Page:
We passed the old community theater, an elaborate, stone building with a lion at the greened copper crest near the roof, which, as a girl, I'd used to ask questions: How many puppies will the neighbor's dog have? When will my mother be happy? What did you see on the street last night? "Are you okay, Ella?" Marietta asked me. A handkerchief edged with embroidered roses was gathered in the manicured, freckled hand she placed on my knee.
"Sure," I said, rubbing my eyes, knowing how afraid she and my mother were that I'd start to cry. My forced-back tears made a sparkly, prismed shield.
My mother's hands were clenched. The fingernails bitten down to the quick and the torn red cuticles resembled my grandfather's hands, which were huge, out of proportion, even, to his six-foot frame. But my mother's hands were small—rough white knuckles and fragile fingers with swollen joints—the hands of a woman who worried too much. I knew she just wanted to get this over with, to go back to our routines. That was how she managed, structuring each day like a house she couldn't leave.
"It's warm in here," I said, folding my palms together in my lap. There was a marbled amulet of skin around my left wrist, and though I'd grown used to hiding it, I didn't now. Its ugliness even pleased me. I stared at the rivulets of pink and white, the strange curvy lunge the scar took toward my thumb.
The driver stopped short at a red light, and the coffin rattled in its straps. It was easier to fathom his death now that they'd closed the coffin and put away the portrait of him in middle age that had been propped on the lid. It had been the undertaker's idea to do that, "an old Midwestern tradition," he'd said, but it hadn't been comforting to see his young face battle with the dead one. I'd noticed my mother looked only at the coffin, but had kept her eyes on the collar of his shirt, the pointed tips and the knot of the tie.
We drove past the Paradise Lounge, its neon palm tree sign flashing pink and green. It was a place where I could dodge my reflection in the bottles against the bar's mirror, or disappear in the shadowy tables pushed up against the wall, but people who knew me wouldn't have believed I ever went there.
"I didn't see Mrs. Schone, did you?" My mother didn't really care whether or not this friend of my grandmother's had come—she was only afraid of what else one of us might say.
"In the back," I said.
She nodded, her face gray as cement. I wanted to take her hand, but she'd clenched them tightly in her lap on the opposite side and leaned away from me, against the door.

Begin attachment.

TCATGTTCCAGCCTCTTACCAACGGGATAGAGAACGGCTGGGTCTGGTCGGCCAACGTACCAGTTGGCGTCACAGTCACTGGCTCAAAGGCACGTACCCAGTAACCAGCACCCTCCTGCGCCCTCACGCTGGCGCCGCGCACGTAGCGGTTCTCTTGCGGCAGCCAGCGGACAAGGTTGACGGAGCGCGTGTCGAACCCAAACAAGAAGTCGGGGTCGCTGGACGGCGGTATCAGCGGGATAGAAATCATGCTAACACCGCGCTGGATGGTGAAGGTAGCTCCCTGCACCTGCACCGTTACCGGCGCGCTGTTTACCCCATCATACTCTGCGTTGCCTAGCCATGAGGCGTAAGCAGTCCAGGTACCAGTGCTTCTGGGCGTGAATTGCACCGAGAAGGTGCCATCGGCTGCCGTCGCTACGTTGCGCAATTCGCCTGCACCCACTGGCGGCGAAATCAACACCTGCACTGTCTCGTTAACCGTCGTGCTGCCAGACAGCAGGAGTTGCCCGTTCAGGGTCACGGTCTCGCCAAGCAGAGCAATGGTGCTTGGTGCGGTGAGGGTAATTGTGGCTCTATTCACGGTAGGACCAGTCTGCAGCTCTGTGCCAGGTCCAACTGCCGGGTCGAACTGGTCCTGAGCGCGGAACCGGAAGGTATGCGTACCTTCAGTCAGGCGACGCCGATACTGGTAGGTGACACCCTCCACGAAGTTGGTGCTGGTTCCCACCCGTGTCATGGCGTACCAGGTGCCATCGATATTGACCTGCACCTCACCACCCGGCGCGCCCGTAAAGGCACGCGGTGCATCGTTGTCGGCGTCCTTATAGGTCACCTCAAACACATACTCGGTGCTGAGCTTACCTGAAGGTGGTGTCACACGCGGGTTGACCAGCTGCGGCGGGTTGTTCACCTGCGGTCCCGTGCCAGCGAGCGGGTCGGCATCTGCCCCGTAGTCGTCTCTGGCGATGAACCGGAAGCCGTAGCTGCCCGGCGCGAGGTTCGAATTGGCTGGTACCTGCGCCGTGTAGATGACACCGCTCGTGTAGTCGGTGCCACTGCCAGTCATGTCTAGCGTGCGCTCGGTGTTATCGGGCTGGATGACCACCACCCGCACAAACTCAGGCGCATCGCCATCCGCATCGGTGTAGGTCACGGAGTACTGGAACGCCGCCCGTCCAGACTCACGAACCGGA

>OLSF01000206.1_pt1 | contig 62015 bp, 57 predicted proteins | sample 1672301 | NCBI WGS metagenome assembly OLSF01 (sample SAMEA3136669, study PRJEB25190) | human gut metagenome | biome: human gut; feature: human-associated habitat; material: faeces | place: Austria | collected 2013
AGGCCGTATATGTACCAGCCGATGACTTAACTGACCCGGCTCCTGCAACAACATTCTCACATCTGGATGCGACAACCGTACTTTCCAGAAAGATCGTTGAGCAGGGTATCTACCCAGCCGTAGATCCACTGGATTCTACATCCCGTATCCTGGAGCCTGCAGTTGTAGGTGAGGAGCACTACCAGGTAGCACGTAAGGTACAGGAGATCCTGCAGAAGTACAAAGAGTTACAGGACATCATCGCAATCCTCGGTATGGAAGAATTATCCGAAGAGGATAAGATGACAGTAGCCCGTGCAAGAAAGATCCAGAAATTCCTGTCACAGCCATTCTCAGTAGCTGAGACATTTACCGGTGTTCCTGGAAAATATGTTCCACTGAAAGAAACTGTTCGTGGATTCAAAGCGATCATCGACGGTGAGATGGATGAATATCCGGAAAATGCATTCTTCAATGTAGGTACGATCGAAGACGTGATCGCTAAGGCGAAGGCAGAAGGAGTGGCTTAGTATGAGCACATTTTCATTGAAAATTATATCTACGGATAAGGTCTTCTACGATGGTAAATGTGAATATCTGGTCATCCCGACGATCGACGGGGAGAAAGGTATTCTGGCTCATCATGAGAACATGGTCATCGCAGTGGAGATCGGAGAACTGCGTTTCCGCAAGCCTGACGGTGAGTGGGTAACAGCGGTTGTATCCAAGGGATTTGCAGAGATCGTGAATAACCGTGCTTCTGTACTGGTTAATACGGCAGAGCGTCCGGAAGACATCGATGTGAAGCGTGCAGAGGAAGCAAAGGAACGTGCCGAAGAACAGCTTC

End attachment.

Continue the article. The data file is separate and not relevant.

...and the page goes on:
We drove through the graveyard entrance past a white set of praying hands, taller than a man. I thought about pulling the flask of schnapps from my pocket and drinking from it—a small motion, really, just the lift of the fingers, a firm twist—but even a motion this small seemed impossible.
We wound along the narrow gravel road, past stone angels and small, bent trees, and a little farther on we stopped in front of the fenced family plot. We got out of the hearse, and slowly walked to the grave site.
Car doors slammed. A man said, "You never know, do you? In his sleep? Was it a stroke?"
"Something like that."
My blouse pinched under the arms, and from the strain of holding tears back, my nose was running. There was a rustle of dress clothes behind me as people whispered about how kind my grandfather had been, how he'd lived a full life, how much he'd loved his roses, how they'd seen him, healthy, only the day before he died. I knew then that his death didn't belong to him, that our lie had covered his final escape. We didn't even discuss it, we'd learned so well to keep the surface of life unwrinkled and clean, like a well-made bed.
"Dear friends, we are gathered here to remember a man who fought the good fight." Pastor Beck was standing in front of us, next to the perfect rectangular grave, his white robe blowing dramatically in the breeze. I stood behind Marietta and my mother and looked down at their narrow ankles, their heels sunk into the soil. Pastor Beck bent to gather some dirt, and when he stood up again, dropped it from his fingers over the grave. "Ashes to ashes, dust to dust." They'd told themselves he hadn't meant to vanish, but someday we would have to admit he meant to leave us. My mother's shoulders began to shake, her fingers grasping at air.
I couldn't listen to most of the homily, but stood separate from it all, as if I were looking on through a screen door—just a thin wire mesh, but I didn't have anything sharp enough to break through it.
Marietta leaned forward, her eyes watery. My mother glowered at one of the poles holding up the tarp above us, as Pastor Beck went on, "For all of us, but especially for Marietta, for Catherine, Hanna, Ella." Cars shushed from the highway. No one had seen Hanna, my mother's older sister, for several years, and her name had been set apart from all the others for so long it had a holy sound that hurt my chest.